Dress code rules not stupid
THE EDITOR, Sir:
Recently, school rules have come under direct attack by progressive liberal elements of our society since a group of teachers foolishly decided to trim a non-compliant student. Although the student was very defiant seeing that he was given money to trim his hair, the teachers' response was a result of their own frustration with the student. The rules did not empower or coerce them to do it. Nonetheless, these progressive elements seized the opportunity to promulgate their long-standing distaste for the rules. They often paint the rules as foolish, stagnant, outdated and unprogressive. But I posit that the establishment and enforcement of rules secure the viability and progression of any organisation. That organisation can never advance without rules.
Just imagine if both teachers and students could do whatever they like? Who says that the teacher wants to come to school at the prescribed time every day? Obviously, if the teacher could come and go at anytime, it is certain that the goal of educating children could not be reached. The same would be true if the students had the same privilege. Progressives then should consider advocating for solutions to treat with the defiant and unruly whose conduct is inimical to the progression of the school since they are concerned with progress.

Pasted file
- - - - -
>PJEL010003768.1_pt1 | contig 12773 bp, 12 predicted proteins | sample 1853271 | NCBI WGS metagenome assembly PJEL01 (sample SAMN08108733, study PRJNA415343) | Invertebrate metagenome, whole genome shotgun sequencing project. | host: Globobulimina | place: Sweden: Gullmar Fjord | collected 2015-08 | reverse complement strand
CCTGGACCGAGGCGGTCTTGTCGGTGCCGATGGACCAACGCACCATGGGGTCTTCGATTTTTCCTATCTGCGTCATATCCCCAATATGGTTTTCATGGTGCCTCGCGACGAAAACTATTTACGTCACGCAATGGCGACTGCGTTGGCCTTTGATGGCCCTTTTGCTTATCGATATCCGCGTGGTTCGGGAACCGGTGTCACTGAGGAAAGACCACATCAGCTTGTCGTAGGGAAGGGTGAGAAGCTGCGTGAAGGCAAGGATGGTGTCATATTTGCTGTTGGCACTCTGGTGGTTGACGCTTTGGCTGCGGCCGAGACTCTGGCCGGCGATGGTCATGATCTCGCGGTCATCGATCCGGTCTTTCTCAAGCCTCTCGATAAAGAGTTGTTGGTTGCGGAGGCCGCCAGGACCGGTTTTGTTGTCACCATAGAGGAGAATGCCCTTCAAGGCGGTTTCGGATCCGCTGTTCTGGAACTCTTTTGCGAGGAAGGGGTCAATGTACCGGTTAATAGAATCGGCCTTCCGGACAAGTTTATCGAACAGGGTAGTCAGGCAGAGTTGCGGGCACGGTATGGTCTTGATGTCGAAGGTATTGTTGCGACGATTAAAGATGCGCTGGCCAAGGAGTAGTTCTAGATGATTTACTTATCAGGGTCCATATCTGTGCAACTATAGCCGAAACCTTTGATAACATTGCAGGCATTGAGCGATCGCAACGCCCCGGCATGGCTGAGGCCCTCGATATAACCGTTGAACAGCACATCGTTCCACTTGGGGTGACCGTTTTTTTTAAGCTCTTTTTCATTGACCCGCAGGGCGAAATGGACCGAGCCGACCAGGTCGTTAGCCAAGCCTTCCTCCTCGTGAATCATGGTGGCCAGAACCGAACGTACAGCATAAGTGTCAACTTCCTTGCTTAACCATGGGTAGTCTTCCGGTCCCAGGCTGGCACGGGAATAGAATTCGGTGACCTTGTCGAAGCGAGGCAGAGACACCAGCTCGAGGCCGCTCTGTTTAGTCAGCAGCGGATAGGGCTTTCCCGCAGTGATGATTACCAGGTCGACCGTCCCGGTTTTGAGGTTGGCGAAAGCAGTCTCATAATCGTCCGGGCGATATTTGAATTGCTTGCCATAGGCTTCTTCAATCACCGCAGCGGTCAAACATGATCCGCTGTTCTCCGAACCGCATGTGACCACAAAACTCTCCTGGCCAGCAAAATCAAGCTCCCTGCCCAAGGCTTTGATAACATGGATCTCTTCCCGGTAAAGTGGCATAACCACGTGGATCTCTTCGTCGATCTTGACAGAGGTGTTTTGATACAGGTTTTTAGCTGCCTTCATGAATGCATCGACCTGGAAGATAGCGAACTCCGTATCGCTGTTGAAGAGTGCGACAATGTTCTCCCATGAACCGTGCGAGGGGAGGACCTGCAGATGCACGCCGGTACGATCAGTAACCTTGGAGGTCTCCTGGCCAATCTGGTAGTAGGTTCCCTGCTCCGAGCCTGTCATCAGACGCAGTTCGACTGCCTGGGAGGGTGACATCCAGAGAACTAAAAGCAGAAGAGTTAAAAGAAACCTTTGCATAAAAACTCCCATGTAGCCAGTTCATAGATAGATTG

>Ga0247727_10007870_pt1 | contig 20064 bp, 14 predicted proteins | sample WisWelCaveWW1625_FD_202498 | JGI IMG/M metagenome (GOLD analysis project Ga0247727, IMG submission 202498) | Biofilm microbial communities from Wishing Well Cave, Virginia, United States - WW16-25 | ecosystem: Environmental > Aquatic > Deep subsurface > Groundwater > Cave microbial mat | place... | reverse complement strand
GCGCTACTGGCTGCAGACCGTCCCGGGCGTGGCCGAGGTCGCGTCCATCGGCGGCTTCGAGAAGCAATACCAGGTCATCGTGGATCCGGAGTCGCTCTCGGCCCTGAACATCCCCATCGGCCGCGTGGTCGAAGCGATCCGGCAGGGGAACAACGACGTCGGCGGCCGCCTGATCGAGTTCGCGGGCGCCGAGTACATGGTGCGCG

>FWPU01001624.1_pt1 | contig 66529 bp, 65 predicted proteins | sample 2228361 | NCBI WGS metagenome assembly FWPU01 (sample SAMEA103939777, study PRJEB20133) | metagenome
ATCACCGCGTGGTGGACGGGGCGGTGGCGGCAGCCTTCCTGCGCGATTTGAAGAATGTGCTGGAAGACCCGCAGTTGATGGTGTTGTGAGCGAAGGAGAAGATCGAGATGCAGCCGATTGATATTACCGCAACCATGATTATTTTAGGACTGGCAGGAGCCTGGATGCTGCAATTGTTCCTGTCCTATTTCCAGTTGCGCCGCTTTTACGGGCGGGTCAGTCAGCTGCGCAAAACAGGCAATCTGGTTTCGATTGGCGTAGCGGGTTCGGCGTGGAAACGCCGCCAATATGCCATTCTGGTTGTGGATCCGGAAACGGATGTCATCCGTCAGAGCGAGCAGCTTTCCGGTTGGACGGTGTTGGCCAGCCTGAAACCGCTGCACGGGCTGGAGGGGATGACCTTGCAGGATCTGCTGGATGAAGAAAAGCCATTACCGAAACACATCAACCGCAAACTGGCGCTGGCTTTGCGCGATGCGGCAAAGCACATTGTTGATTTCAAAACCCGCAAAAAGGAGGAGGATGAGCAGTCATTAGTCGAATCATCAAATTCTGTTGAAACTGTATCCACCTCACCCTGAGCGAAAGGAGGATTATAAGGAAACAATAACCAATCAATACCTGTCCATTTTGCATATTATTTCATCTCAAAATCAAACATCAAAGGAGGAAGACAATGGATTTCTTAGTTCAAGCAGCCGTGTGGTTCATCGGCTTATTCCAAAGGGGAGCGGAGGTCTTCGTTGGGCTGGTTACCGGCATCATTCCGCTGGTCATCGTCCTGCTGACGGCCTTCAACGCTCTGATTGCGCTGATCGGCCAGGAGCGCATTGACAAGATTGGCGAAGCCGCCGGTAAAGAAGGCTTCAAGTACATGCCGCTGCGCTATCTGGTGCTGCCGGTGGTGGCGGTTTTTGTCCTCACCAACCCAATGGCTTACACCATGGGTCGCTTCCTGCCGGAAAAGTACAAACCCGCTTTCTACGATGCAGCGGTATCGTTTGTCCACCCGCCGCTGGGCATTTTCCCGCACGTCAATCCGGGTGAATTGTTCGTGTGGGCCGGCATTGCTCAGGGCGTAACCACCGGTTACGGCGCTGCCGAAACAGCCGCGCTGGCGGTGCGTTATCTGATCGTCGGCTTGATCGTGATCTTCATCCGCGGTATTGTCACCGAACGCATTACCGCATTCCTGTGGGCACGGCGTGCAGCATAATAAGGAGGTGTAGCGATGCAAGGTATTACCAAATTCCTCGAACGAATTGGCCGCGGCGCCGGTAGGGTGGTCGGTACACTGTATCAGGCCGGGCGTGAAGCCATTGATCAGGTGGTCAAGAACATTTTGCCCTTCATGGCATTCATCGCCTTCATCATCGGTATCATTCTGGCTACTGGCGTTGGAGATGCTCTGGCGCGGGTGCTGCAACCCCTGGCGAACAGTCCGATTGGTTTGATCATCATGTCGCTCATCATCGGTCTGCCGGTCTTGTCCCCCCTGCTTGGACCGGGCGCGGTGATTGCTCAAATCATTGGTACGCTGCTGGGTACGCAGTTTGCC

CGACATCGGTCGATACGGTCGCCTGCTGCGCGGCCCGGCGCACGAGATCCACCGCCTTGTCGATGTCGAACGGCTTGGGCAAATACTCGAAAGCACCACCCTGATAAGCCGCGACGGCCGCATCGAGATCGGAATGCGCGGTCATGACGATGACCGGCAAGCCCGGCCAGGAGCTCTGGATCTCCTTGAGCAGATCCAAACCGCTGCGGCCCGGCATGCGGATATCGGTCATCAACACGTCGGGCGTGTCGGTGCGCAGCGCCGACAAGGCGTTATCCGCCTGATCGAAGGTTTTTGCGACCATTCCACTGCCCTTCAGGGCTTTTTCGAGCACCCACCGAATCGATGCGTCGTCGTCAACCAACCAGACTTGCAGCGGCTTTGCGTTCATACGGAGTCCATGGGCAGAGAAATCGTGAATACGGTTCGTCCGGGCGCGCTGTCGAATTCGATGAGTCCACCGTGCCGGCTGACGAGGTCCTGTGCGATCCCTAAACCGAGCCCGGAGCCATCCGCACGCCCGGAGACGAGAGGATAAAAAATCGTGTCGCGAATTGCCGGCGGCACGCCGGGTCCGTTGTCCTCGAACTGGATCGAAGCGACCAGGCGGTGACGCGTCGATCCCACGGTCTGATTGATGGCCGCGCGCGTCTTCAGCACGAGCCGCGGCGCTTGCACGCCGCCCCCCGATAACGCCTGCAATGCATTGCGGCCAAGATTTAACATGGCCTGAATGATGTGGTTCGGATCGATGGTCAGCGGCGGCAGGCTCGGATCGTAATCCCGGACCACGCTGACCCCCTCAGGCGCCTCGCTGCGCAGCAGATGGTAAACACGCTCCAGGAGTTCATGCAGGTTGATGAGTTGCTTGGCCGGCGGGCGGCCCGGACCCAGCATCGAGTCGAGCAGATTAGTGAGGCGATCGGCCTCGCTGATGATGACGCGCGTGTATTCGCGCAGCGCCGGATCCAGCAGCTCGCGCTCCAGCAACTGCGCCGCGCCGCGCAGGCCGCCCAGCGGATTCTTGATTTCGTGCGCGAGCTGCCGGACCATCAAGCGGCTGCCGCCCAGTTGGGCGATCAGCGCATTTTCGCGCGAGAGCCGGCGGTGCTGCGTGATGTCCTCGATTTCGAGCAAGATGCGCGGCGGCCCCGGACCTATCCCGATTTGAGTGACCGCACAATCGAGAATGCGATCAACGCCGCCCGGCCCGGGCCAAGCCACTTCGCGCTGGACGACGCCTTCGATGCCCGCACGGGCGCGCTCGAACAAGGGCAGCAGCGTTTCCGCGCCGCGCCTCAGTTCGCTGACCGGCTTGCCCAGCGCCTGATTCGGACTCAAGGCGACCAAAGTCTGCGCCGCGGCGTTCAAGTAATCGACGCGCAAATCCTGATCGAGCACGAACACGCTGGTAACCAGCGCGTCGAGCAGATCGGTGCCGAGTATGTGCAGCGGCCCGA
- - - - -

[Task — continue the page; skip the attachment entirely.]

Dress code rules cannot be stupid and unprogressive rules. The first activity the student does when going to school is to dress for school - the first lesson. If the student fails at the first lesson then the probability of that student succeeding at subsequent lessons is very slim. The issue is not that these rules should not be enforced because they are irrelevant to education, but it is student priorities. If a student is prepared to be sent home because he or she repeatedly refuses to comply with the dress code, then education is not among that student's main priorities. I think progressives should spend more time conveying to our young people that a good education would make them progress in this life. Tight clothes and long hair are only valued in senseless parties.
Dean of discipline at a non-progressive high school